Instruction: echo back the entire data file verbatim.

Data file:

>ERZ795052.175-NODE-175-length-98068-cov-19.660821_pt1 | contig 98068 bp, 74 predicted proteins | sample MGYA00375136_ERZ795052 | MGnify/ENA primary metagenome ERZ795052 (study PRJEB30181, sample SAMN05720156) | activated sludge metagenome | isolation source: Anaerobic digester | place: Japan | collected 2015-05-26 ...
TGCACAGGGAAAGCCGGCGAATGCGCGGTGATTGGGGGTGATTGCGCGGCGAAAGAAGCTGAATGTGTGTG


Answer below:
>ERZ795052.175-NODE-175-length-98068-cov-19.660821_pt1 | contig 98068 bp, 74 predicted proteins | sample MGYA00375136_ERZ795052 | MGnify/ENA primary metagenome ERZ795052 (study PRJEB30181, sample SAMN05720156) | activated sludge metagenome | isolation source: Anaerobic digester | place: Japan | collected 2015-05-26 ...
TGCACAGGGAAAGCCGGCGAATGCGCGGTGATTGGGGGTGATTGCGCGGCGAAAGAAGCTGAATGTGTGTG